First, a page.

When it comes to Zahara Jolie-Pitt, many self-appointed cultural critics feel that they have a lot to say about the beautiful four year old daughter of actress Angelina Jolie. Among many blacks there is much conversation about Zahara’s hair and the fact that her mother is not, “doing anything about it.” However a recent comment in the Herald Sun suggests that Jolie is doing a lot more to affirm Zahara’s sense of self than many black mothers are doing for their own.
What do you think?
” …When it comes to the subject of adoption, like when my daughter, who’s African, wants her hair to look straight like mummy’s . . . and I look for a Barbie that’s African, and the African Barbie has straight hair! And you know, why has Disney never made a film with an African-American princess?”
Herald Sun; November 14, 2008
Chris Rock has good hair January 23, 2009
As a young comedian on tour in Atlanta in the 1990’s, Chris Rock had the wonderful fortune of touring the burgeoning black mecca at the same time as the Bronner brother’s hair show. While witnessing the myriad tributes to the unique characteristics of black hair as well as the business that has always been black hair, Rock thought that the hair show would be a great centerpiece for a documentary on blacks in America and their unique relationship to their hair. Unfortunately, Rock was ahead of his time: “ I thought, wow, this would make a great movie, but that was like 15 years ago.” Currently faced with the task of raising his young daughters in America, Rock realizes that this is the perfect time for his documentary “Good Hair”. At this year’s Sundance film festival in Park City, Utah, Rock’s film made its debut among 15 other films in the popular documentary competition.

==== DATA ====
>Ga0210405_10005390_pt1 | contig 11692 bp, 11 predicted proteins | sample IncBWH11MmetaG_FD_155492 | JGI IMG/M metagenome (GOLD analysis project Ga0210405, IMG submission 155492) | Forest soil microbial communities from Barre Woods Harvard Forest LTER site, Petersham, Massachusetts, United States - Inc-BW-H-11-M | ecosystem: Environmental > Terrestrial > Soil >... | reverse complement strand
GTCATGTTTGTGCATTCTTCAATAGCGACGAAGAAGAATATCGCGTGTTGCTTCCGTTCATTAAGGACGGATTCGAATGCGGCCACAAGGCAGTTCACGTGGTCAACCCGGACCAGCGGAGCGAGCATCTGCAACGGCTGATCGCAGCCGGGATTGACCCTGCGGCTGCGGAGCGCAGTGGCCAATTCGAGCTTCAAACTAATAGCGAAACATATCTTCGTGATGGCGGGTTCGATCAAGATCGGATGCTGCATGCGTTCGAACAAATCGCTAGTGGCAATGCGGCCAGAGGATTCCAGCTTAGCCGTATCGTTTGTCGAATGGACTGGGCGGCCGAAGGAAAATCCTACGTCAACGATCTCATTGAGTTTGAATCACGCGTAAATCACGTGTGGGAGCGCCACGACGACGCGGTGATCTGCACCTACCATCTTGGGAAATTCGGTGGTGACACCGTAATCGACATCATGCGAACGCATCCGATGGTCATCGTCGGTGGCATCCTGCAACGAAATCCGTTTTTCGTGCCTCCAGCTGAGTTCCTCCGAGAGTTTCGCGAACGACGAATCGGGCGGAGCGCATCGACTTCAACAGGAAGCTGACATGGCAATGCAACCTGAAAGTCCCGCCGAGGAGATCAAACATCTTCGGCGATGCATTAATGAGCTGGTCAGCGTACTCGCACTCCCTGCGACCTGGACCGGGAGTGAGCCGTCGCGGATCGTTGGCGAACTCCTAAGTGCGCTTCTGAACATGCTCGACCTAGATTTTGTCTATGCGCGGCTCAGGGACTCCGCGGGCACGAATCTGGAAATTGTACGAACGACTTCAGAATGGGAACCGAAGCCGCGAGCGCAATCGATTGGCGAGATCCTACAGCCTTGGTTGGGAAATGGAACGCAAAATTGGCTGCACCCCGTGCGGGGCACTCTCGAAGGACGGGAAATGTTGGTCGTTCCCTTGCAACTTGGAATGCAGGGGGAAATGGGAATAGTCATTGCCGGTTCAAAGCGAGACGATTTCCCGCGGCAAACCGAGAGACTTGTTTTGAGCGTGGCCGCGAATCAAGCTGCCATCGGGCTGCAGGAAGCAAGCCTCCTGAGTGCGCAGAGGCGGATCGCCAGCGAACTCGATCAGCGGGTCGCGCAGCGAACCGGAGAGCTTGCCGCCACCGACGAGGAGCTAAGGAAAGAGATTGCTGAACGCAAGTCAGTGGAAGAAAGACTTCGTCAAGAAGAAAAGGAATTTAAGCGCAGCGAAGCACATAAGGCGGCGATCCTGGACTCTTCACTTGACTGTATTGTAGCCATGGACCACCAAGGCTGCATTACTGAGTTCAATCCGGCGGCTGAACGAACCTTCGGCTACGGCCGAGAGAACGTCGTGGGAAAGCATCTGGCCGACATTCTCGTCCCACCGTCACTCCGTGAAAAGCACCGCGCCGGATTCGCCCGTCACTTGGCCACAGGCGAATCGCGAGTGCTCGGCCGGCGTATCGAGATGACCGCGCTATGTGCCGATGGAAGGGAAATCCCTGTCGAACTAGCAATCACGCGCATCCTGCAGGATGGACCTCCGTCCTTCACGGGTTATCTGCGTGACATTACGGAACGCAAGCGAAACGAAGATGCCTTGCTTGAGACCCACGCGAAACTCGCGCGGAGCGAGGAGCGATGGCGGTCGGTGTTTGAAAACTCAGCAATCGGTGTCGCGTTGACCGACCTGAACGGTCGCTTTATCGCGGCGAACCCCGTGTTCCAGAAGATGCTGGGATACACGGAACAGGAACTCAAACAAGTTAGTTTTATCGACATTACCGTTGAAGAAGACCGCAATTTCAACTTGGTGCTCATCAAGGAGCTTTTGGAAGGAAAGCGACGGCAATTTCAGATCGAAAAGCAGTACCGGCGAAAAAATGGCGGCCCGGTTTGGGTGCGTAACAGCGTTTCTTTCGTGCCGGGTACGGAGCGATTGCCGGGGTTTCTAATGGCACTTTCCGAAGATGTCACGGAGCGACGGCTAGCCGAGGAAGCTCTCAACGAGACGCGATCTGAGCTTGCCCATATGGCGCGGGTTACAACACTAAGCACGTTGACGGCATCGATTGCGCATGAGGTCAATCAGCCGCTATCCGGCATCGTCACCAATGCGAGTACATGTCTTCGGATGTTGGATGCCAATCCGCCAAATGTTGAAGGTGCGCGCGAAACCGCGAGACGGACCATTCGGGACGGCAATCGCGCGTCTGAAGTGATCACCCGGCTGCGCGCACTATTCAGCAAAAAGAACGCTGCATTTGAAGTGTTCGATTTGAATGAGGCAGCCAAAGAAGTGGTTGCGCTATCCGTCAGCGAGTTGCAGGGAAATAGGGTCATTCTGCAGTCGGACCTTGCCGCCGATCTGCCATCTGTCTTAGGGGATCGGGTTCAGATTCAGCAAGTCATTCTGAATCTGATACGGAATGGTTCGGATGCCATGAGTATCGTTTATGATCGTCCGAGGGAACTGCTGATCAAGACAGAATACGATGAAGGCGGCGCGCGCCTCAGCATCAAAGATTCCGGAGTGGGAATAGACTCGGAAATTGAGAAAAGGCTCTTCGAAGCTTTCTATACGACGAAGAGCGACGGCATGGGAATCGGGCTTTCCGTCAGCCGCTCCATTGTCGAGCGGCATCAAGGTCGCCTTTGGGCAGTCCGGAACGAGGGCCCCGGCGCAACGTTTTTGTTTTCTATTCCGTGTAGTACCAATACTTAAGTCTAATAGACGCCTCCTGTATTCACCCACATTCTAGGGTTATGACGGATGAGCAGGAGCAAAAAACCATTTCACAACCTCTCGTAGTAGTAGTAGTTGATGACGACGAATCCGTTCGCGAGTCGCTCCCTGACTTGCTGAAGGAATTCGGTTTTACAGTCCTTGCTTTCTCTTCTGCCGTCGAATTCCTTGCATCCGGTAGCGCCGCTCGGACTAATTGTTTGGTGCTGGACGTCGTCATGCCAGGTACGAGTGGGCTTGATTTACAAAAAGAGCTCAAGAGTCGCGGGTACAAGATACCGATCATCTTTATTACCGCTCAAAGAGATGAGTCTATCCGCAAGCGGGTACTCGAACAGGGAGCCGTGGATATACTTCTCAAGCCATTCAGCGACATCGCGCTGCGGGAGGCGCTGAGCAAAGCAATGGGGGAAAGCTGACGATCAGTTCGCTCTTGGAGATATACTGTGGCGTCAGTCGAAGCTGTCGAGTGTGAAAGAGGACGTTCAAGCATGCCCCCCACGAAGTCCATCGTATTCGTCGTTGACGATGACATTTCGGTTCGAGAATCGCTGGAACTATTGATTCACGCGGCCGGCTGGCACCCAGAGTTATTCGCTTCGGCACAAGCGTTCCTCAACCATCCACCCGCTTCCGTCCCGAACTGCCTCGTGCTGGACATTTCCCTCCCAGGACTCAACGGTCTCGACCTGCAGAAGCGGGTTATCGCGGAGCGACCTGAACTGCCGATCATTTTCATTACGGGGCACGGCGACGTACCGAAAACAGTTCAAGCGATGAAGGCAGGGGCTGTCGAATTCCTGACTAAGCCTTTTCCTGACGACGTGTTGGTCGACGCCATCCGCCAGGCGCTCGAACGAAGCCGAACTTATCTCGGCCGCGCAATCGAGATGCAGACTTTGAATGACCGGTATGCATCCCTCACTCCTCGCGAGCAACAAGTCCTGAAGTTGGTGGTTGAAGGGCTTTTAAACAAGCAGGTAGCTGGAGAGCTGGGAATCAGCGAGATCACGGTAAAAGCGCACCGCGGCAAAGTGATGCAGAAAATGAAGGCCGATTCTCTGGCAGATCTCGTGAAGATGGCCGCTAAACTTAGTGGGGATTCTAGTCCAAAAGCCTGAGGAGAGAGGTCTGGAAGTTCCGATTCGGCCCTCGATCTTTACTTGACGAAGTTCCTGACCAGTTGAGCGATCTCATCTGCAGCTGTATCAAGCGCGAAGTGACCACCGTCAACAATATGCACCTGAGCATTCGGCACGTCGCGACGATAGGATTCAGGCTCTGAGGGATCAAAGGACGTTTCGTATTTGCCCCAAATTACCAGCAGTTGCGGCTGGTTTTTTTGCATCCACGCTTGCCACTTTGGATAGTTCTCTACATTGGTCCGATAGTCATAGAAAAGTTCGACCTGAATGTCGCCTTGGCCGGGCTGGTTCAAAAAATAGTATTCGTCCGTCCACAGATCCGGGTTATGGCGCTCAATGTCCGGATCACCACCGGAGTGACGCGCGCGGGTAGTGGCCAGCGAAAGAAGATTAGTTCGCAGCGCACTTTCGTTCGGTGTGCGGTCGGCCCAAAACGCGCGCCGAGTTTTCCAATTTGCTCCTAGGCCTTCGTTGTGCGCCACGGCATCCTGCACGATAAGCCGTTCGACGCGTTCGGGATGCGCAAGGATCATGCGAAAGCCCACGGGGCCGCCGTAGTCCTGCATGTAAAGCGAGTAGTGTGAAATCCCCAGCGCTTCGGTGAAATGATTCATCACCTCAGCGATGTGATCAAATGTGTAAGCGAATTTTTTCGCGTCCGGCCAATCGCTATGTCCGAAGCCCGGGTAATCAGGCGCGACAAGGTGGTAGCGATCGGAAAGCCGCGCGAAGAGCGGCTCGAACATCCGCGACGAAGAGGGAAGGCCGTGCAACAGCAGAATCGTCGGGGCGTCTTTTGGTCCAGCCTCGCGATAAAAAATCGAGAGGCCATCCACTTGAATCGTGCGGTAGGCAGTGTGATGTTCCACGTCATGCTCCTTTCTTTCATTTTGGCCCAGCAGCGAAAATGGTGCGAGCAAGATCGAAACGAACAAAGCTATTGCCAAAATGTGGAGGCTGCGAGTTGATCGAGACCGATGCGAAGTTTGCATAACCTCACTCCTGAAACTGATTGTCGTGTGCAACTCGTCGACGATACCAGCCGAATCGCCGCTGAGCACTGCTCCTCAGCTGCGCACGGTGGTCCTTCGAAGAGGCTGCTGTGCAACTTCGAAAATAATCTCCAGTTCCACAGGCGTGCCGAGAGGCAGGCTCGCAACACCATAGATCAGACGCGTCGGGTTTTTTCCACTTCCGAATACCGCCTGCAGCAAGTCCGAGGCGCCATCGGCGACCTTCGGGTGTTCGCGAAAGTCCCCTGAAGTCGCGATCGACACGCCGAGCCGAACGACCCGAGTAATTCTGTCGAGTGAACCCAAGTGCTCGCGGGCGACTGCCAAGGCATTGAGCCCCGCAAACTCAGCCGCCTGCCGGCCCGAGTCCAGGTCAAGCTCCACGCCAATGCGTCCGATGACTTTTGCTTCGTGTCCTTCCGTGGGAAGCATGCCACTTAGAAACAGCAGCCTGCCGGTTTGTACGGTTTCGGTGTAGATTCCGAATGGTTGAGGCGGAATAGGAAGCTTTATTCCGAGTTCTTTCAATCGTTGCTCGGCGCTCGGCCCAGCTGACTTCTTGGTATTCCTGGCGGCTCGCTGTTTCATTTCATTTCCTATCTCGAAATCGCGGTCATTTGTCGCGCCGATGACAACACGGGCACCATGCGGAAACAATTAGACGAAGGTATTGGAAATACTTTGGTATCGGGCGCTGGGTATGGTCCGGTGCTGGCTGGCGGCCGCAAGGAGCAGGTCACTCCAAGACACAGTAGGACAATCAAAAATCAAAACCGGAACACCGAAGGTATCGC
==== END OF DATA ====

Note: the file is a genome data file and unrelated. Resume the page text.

Rock takes viewers on a journey from the neighborhood salon to the streets of India where human hair is manufactured for direct export to the scalps of black consumers. While the film does seem to cater to a specific segment of the population, “Good Hair” has enjoyed praise from everyone at the festival this year. Couched in Rock’s trademark humor, the film raises many important questions about the legacy of ‘mainstream’ (read white) and accepted beauty ideals and their impact on black women as many of them pursue a life-long and painful quest to emulate a hair type that is not their own. Rock’s film features many interviews from male and female African-American stars who candidly discuss their relationship with their hair and the loaded phrase ‘good hair’. As the executive producer of the film, Nelson George, points out, “It’s this whole thing about approval. That approval is not simply, `I want white people to love me.’ It’s like, `I need a job. I want to move forward, and if I have a hairstyle that is somewhat intimidating, that’s going to stop me from moving forward”. Having just returned from D.C. I share the sentiment of Nia Long, who hopes that the images of the first family will help blacks to be more accepting of themselves and their beauty. “Just seeing that family photo and seeing the daughters with their hair in cornrows sometimes, it resonates for me in such a huge way,” Long said. “I just feel finally we have an image that’s the most powerful image in our country that actually is a part of who I am.”
“Good Hair” will air on HBO, but Rock and his collaborators are considering a theatrical release first.